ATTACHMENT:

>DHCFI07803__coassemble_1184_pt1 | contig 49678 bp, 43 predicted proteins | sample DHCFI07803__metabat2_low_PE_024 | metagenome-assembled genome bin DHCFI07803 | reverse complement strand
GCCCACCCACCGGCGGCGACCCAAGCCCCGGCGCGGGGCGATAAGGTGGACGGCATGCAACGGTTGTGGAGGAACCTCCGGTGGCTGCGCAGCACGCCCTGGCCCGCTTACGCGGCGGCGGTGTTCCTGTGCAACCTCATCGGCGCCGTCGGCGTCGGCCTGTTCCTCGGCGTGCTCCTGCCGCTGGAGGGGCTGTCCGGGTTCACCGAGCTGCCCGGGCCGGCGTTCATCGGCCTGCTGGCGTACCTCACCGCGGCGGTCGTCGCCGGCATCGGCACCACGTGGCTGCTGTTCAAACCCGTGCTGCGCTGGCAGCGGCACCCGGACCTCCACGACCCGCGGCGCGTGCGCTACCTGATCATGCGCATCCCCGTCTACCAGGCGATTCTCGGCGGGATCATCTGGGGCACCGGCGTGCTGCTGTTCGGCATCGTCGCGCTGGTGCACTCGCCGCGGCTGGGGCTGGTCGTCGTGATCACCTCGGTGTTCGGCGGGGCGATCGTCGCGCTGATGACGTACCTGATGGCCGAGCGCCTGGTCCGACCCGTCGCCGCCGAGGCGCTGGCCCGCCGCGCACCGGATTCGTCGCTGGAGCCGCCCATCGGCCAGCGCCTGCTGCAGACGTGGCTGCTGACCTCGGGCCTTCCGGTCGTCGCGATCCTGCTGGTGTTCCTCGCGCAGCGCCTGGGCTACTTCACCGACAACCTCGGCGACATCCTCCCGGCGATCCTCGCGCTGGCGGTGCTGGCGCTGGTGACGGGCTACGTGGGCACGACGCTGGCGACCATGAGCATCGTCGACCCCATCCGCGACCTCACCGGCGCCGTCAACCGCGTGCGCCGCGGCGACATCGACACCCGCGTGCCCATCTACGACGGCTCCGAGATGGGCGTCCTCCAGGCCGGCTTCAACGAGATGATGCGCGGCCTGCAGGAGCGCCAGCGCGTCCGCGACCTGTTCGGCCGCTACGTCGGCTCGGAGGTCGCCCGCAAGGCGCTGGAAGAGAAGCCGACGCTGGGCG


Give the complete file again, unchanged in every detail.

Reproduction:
>DHCFI07803__coassemble_1184_pt1 | contig 49678 bp, 43 predicted proteins | sample DHCFI07803__metabat2_low_PE_024 | metagenome-assembled genome bin DHCFI07803 | reverse complement strand
GCCCACCCACCGGCGGCGACCCAAGCCCCGGCGCGGGGCGATAAGGTGGACGGCATGCAACGGTTGTGGAGGAACCTCCGGTGGCTGCGCAGCACGCCCTGGCCCGCTTACGCGGCGGCGGTGTTCCTGTGCAACCTCATCGGCGCCGTCGGCGTCGGCCTGTTCCTCGGCGTGCTCCTGCCGCTGGAGGGGCTGTCCGGGTTCACCGAGCTGCCCGGGCCGGCGTTCATCGGCCTGCTGGCGTACCTCACCGCGGCGGTCGTCGCCGGCATCGGCACCACGTGGCTGCTGTTCAAACCCGTGCTGCGCTGGCAGCGGCACCCGGACCTCCACGACCCGCGGCGCGTGCGCTACCTGATCATGCGCATCCCCGTCTACCAGGCGATTCTCGGCGGGATCATCTGGGGCACCGGCGTGCTGCTGTTCGGCATCGTCGCGCTGGTGCACTCGCCGCGGCTGGGGCTGGTCGTCGTGATCACCTCGGTGTTCGGCGGGGCGATCGTCGCGCTGATGACGTACCTGATGGCCGAGCGCCTGGTCCGACCCGTCGCCGCCGAGGCGCTGGCCCGCCGCGCACCGGATTCGTCGCTGGAGCCGCCCATCGGCCAGCGCCTGCTGCAGACGTGGCTGCTGACCTCGGGCCTTCCGGTCGTCGCGATCCTGCTGGTGTTCCTCGCGCAGCGCCTGGGCTACTTCACCGACAACCTCGGCGACATCCTCCCGGCGATCCTCGCGCTGGCGGTGCTGGCGCTGGTGACGGGCTACGTGGGCACGACGCTGGCGACCATGAGCATCGTCGACCCCATCCGCGACCTCACCGGCGCCGTCAACCGCGTGCGCCGCGGCGACATCGACACCCGCGTGCCCATCTACGACGGCTCCGAGATGGGCGTCCTCCAGGCCGGCTTCAACGAGATGATGCGCGGCCTGCAGGAGCGCCAGCGCGTCCGCGACCTGTTCGGCCGCTACGTCGGCTCGGAGGTCGCCCGCAAGGCGCTGGAAGAGAAGCCGACGCTGGGCG